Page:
I’m sick of cash savings rates. Big banks at 0.06%? No thanks. Even the best online savings accounts are only hovering around a minuscule 1%.
Where can I get a decent savings rate anymore? If you’re a holder of cryptocurrencies like bitcoin, possibly in a cryptocurrency savings account, where some accounts are paying well over 5%!
Yes, you read that correctly.
Wait, Isn’t Cryptocurrency Super Risky?
Yes, Bitcoin, Ethereum, and other cryptocurrencies are very volatile, making them very hard to hold long-term. For example, this year alone bitcoin has traded down to $3,000 and as high as $12,500! Please, please, please do NOT go out and buy Bitcoin just to try and earn interest on it. Most cryptocurrencies are WAY too volatile.
However, there are various “stable” currencies that trade on a 1-to-1 basis with the US dollar. These are the currencies we want to hold and earn interest on. Even though these currencies are pegged to the US dollar (i.e. 1 stablecoin = $1 USD), this doesn’t mean that you have no risk. Market forces can make a stable coin worth less than a dollar, in a similar way to how money market funds have occasionally “broken the buck.”
All of this is to say: that just because this account has the words “savings account” next to it, doesn’t mean it’s the same as an FDIC, U.S. dollar savings account at a regulated bank. You need to ultimately decide if the risk is worth the potential returns on a very liquid asset. Here’s how I’m thinking about this new class of accounts.
How to Earn 5%+ in a Crypto Savings Account
Decide How Much Money to Try
As I laid out in my Barbell Investing article, I’m hugely risk averse. I’m leery of “too good to be true” promises, so I run many small experiments where I can learn by doing. This is no different.
I opened the accounts to figure out what I needed to know to decide if I should add more money. I first invested in bitcoin (BTC) in 2014, so I was relatively early and had built up a sizable portfolio of crypto assets over the last six years. I chose to make an initial deposit of $2,000 mainly because I had $2,000 of USDC (Stablecoin) idly sitting in my Coinbase account.
After making the initial deposit, and having a few more weeks to learn, I’ve added all of my USDT (another stablecoin) holdings as well. This totals just under $30,000.
If you don’t already own cryptocurrency, you’ll choose a dollar amount (for those in the US) that you’re comfortable with. There are generally no minimum deposit or minimum balance requirements; however, some services have minimum withdrawal requirements.
Open a Crypto Savings Account
Coinbase is one of many options. They have a wide range of coins available and competitive deposit rates. Setting up your account is a breeze, and they use the same bank-level encryption that every other financial institution uses.
Choose Which Currency You Want to Hold
Once you have stablecoin or cryptocurrency in your account, you can trade into any of the other available currencies. For the purpose here, I don’t recommend trading cryptocurrencies. Remember, I’m after as stable of a return as I can get that closely mimics a normal savings account, but with a higher return.
Also, the stablecoins offer the highest interest rates as you can see here:
I chose USDC as my preferred currency simply because I already owned some. I don’t know enough about the differences in these stable coins to recommend one over the other at this time.
Once you’ve deposited money in your account, you don’t need to do anything else. Interest will accrue daily, and is deposited in your account monthly. It’ll look something like this:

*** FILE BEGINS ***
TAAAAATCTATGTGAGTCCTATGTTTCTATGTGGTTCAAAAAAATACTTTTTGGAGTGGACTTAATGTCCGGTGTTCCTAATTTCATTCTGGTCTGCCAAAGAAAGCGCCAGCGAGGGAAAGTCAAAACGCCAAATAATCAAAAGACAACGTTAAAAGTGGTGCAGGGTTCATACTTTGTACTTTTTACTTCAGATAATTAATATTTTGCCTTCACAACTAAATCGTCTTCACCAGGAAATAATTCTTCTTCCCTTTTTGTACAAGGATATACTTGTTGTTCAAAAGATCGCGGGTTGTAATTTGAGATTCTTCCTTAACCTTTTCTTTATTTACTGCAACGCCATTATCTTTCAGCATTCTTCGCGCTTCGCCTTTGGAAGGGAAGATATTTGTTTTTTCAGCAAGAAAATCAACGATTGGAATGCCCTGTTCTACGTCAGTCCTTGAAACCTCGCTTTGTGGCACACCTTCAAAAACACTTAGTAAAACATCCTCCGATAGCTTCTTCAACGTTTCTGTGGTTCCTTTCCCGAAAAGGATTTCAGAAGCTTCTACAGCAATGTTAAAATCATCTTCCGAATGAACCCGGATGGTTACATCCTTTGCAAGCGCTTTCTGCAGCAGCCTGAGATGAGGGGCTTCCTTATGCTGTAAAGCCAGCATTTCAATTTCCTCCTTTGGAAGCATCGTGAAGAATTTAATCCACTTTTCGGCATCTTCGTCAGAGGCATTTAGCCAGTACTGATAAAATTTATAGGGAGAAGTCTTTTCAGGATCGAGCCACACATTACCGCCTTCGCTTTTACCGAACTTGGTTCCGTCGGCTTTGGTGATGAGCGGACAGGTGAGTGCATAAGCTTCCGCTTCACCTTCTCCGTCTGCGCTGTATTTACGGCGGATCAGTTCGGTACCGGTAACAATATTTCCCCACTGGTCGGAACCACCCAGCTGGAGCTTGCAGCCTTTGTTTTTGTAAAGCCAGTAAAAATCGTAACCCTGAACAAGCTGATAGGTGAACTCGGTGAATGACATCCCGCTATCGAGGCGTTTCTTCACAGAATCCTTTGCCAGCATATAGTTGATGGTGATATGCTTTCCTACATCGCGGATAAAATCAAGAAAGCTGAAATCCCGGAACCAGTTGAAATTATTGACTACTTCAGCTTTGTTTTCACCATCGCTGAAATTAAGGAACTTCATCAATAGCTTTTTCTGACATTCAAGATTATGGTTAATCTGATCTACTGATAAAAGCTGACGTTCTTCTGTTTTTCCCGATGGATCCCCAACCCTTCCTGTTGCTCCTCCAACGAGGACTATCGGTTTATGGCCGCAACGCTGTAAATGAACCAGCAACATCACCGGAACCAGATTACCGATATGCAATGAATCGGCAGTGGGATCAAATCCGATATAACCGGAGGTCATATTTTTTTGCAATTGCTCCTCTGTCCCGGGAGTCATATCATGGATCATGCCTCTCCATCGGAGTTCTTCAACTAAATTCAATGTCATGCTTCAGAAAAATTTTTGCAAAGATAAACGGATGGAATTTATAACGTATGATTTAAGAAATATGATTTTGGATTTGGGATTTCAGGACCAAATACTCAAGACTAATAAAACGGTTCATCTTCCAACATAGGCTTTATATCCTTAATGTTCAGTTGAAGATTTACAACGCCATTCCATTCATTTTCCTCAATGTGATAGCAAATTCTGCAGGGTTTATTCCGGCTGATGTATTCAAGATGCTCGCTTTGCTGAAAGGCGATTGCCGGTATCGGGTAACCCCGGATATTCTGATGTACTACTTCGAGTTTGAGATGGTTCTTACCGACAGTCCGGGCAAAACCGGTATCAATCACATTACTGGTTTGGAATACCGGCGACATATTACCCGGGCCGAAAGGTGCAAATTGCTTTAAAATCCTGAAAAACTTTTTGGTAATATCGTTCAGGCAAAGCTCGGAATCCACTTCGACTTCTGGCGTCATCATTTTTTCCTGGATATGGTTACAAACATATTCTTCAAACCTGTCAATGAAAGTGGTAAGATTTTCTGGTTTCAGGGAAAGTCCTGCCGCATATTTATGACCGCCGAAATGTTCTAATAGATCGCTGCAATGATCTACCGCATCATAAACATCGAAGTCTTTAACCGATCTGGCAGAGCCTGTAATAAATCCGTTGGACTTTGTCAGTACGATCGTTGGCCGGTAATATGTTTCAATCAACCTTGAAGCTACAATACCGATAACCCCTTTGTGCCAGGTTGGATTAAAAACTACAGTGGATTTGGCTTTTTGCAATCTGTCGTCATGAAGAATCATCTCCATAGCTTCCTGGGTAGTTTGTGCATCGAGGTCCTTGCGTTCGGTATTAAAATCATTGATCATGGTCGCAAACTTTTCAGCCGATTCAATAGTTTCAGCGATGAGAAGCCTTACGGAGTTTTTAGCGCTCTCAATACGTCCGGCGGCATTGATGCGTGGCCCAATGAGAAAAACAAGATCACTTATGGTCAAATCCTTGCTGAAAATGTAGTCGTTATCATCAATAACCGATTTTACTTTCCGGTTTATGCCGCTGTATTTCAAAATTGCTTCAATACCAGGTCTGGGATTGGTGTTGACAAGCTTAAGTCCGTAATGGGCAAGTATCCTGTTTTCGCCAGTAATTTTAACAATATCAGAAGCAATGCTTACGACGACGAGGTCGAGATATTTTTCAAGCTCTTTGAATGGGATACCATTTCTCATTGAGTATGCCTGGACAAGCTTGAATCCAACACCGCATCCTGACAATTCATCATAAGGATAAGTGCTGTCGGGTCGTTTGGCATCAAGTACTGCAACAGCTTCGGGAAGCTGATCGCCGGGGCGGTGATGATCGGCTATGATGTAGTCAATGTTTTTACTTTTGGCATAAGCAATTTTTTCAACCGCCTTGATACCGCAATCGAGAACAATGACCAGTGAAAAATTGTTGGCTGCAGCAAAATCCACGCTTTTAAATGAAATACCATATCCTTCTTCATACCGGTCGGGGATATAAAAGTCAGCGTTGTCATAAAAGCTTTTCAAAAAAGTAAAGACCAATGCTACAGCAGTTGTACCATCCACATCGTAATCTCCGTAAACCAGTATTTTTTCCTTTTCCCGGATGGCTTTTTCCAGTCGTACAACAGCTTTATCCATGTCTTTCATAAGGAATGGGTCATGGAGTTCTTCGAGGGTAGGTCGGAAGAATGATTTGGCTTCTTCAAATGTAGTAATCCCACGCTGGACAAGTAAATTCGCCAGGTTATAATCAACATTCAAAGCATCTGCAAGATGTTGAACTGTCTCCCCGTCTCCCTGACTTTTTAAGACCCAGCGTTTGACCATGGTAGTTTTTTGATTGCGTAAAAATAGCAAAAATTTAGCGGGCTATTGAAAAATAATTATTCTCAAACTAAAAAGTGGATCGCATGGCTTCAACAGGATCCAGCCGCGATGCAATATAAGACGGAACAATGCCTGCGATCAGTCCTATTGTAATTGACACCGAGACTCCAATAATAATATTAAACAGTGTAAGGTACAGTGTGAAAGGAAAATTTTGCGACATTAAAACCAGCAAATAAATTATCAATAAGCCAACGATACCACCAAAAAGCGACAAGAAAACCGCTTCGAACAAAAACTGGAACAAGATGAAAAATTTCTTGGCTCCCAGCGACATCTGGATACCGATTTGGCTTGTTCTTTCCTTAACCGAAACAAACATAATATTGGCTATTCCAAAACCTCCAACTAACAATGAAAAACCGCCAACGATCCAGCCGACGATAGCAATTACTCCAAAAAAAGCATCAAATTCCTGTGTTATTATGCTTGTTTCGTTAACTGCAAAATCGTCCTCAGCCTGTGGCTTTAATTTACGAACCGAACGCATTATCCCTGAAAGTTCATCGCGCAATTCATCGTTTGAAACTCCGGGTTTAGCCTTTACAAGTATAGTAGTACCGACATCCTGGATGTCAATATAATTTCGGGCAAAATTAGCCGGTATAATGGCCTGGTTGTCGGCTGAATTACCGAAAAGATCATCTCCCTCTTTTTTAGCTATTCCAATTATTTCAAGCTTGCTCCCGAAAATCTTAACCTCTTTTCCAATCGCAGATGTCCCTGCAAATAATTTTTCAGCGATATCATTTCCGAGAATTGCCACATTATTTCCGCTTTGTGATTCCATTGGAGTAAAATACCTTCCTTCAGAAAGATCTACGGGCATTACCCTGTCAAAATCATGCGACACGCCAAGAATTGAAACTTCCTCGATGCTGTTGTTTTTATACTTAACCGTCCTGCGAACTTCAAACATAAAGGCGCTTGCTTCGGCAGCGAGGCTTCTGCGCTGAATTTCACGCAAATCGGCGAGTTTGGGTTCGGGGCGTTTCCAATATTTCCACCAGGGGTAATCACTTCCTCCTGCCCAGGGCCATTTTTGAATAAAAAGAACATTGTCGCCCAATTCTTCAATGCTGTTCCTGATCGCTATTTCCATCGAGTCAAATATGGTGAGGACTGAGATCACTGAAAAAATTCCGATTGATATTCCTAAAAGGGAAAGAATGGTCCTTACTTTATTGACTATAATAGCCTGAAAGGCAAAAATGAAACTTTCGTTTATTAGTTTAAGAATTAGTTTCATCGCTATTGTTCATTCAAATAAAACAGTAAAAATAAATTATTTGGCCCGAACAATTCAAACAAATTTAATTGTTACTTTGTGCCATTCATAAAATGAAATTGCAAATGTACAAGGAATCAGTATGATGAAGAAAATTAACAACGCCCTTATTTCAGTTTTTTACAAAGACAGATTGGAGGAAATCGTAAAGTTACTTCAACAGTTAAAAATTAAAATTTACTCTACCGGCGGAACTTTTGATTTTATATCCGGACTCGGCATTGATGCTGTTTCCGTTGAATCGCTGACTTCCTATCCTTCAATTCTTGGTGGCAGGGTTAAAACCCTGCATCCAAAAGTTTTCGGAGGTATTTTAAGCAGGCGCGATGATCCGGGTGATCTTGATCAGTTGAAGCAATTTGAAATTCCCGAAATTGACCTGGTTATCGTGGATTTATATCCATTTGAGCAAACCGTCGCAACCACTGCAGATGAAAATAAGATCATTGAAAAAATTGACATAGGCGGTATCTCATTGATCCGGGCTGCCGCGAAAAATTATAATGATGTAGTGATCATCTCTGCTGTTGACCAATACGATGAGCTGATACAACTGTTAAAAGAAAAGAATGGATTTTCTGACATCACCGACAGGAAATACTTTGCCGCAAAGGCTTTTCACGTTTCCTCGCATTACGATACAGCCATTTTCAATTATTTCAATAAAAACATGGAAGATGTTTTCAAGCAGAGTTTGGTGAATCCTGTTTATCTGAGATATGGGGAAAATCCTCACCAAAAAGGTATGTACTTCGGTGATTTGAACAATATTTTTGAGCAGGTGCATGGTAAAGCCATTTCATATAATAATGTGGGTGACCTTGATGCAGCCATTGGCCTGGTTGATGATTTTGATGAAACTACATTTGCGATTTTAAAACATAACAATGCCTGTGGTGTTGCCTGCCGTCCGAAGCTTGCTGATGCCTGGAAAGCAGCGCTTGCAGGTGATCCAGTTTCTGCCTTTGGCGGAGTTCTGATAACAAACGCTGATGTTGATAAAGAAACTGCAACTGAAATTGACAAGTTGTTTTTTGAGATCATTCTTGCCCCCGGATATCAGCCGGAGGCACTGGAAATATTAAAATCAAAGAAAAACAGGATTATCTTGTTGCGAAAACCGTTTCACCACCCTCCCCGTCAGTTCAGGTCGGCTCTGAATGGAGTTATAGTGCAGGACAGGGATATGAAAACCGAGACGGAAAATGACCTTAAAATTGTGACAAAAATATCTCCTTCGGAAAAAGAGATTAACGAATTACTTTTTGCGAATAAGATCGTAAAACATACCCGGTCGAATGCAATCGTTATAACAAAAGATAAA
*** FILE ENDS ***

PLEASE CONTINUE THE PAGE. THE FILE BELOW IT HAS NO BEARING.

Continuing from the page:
Understand How Crypto Savings Differs From Cash Savings
To take this beyond an experiment, we really need to know what the overall risk is here. Your cash currency is protected in several ways that cryptocurrency isn’t.
- First, your savings account is FDIC-insured, so you don’t lose your money if your bank becomes insolvent.
- Second, the U.S. dollar is a world reserve currency backed by the full faith and credit of the U.S. government, whereas the U.S. government doesn’t back any of these stablecoins — YET.
- Third, a stable coin pegged to the U.S. dollar isn’t the same as a dollar. See here about Tether’s peg.
- Fourth, big banks have billions to throw at security. A cryptocurrency upstart might fall short on some security measures. I honestly don’t know how to analyze this at the moment.
Decide to Go Bigger
Understanding the above risks, I don’t think it makes sense to have a gigantic amount of money in these accounts yet. Further, I wouldn’t suggest putting your emergency fund money in an account like this, or any money that you think you can’t live without.
The risk of losing money is unlikely, but it’s non-zero, and it’s absolutely higher than the risk of losing your cash savings account money. But is it worth the risk anyway?
To me, it is — on a portion of my liquid assets. It makes sense for me to go bigger and add more to my account because I’m not risking my emergency fund and I was already taking many of the risks above by holding USDT in another account without getting paid for it like I am now.
Does a Crypto Savings Account Make Good Financial Cents?
For now, this experiment makes sense for people who are long-term cryptocurrency holders, or people looking to juice their rate of return on liquid assets. However, because of the additional risks outlined above, it doesn’t make sense to put a huge amount of your savings in one of these accounts.
What would I need to see to change my mind?
I would put a significant amount of money behind this account if my principal was insured against loss and theft in similar ways to the US banking system.
Basically, if I could insure my account against devaluation, theft, and insolvency — at say, 2% per year — I’d borrow millions of dollars to add to this account and earn a very healthy low-risk spread. This is the definition of a carry trade.